One of the leading visionaries in Australian Media and Technology, Chris consults on business strategy with particular regard to the impact of P2P technologies on media through Perceptric Pty Limited. As CEO of Lake Technology (ASX) he successfully led the company to a sale to Dolby Laboratories (NYSE), and subsequently consulted to Dolby’s Consumer Division on global consumer strategy. With 20 years in the Australian Music Industry, Chris led the development of the first transactional web site for CDs at BMG, as well as the development of the enhanced CD. Founding chairman of the Australian Music Industry‚Äôs charity, the Golden Stave Foundation, and founding chairman of Export Music Australia, Chris received the Order of Australia for his contribution to the music industry and charity.

Elliot Grove – Raindance

Founder of Raindance Film Festival in 1993, the British Independent Film Awards in 1998, and Raindance.TV in 2007, Elliot has produced over 150 short films and 5 feature films.  He teaches writers and producers in the UK, Europe, Japan and America. He has written three books which have become industry standards: BEGINNERS GUIDE TO MAKING IT IN FILM (Barrons 2009), RAINDANCE WRITERS LAB 2nd Edition (Focal Press 2008) and RAINDANCE PRODUCERS LAB (2004).

Zara Ballantyne-Grove – Raindance.tv

Zara managed the 2006 Nokia Shorts competition as well as the creation of mobile assets for the popular CSI franchise. She currently manages the licensing of content for Raindance.tv and supervises the scheduling and delivery of films to over 10 distribution partners. London-based Raindance.tv streams off-beat shorts, features and documentaries worldwide over 10 media platforms. In the last five months, over 300,000 people have already watched raindance.tv.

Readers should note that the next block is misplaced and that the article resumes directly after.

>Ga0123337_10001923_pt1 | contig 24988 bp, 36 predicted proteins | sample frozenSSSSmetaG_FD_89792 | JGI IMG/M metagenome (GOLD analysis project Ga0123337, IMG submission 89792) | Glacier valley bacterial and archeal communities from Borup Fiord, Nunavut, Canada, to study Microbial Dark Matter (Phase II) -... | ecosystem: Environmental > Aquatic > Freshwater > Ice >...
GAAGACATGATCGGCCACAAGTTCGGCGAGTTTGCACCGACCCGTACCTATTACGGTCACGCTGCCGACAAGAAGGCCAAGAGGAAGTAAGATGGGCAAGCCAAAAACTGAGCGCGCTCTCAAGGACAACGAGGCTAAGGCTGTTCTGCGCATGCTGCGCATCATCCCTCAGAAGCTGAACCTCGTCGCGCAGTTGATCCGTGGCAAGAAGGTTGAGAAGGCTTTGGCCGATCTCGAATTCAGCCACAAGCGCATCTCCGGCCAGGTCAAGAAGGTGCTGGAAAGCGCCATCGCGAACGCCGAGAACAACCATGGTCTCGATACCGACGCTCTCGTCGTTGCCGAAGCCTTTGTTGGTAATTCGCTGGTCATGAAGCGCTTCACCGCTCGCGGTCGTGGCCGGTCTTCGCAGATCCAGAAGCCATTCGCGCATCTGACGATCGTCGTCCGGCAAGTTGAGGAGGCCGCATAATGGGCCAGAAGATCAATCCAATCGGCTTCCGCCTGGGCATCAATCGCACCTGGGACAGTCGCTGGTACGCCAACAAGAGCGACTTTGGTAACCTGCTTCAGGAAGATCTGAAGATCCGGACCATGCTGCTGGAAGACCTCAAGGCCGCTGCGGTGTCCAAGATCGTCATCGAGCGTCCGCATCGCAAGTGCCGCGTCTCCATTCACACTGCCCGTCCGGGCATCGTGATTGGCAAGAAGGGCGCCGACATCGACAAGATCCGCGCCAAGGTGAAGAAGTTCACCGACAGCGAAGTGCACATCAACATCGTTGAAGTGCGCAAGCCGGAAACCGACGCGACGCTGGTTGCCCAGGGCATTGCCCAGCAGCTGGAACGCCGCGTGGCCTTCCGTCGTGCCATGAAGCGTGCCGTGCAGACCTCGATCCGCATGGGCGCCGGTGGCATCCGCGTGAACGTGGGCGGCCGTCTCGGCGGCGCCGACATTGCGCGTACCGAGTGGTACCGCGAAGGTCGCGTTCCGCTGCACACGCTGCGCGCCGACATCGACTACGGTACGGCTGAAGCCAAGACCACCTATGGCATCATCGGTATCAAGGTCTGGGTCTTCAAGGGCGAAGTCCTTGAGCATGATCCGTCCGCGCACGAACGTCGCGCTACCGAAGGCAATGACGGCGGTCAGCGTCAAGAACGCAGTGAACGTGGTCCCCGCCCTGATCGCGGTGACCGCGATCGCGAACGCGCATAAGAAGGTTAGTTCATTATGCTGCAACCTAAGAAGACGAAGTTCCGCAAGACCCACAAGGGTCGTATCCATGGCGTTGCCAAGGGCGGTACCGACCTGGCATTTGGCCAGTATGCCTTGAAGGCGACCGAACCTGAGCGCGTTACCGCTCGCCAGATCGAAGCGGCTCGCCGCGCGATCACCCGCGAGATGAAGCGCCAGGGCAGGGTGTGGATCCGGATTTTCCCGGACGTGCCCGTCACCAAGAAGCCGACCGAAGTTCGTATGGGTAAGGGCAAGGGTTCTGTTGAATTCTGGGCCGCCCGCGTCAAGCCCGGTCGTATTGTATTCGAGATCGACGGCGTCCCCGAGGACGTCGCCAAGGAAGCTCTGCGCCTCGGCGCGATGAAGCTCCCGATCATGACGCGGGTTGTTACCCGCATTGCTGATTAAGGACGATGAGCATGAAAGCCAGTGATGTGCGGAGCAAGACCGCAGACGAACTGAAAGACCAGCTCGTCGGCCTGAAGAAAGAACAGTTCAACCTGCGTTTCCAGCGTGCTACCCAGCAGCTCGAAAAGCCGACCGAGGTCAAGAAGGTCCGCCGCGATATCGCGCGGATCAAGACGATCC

Jun 072006
 

Sexual Robots and Plastic Humans in Anime © Philip Brophy 2006.

As a prelude to a series of podcasts on the business, production and sociology of games, virtual shared worlds and MMORPGs

Presented by LAMP on behalf of AFTRS Centre for Screen Studies and Research.

Recorded live at AFTRS Main Theatre 2 June 2006 Click to listen

SEXUAL ROBOTS AND PLASTIC HUMANS IN ANIME
It is in bodily representation that anime heavily subscribes to a thesis of ‘post-humanism’ * the re-imaging, reinventing and reconfiguring of all we assume humanity and humanism to signify. The body in anime is aggregatively sculpted to create a contra-photographic, mega-ornamental, hyper-extended figure. Clean of any collaging of classical and archaic parts, the anime body is a new species, holistic in form and genetically manipulated according to anime*s encompassing of the history of human form as perceived within Japan.

Anime’s reliance on mannequinned form and its animation of multifarious guises, masks and faces presents the human as skeletal architecture, plasticized flesh and neural matrixes. Sublime in its post-humanism, anime tells the story of a human who dreamt of being a robot * and whose dream one day came true.

Sexual Robots

PODCAST SUBSCRIPTION
All LAMP podcasts are also published through the iTunes store.

PHILIP BROPHY – Filmmaker, sound designer, curator and academic

Philip’s Full CV

Philip Brophy is a filmmaker, sound designer, curator, and academic. His films include the experimental short feature Salt, Saliva, Sperm & Sweat in 1988 and feature film Body Melt in 1993. He designed the sound for the feature Mallboy as well as numerous shorts. Having created the Soundtrack stream in Media Arts at RMIT, Melbourne, he continues to lecture and present on film sound and music internationally. Brophy specializes in three distinct areas: (i) horror, sex & exploitation; (ii) film sound & music; and (iii) Japanese animation. He is widely published in all three areas internationally, and has curated numerous programmes for the Melbourne International Film Festival. He has written several books including 100 Modern Soundtracks for the British Film Institute, London. His most recent book is 100 Anime also for the BFI.

AFTRS 6 June 2006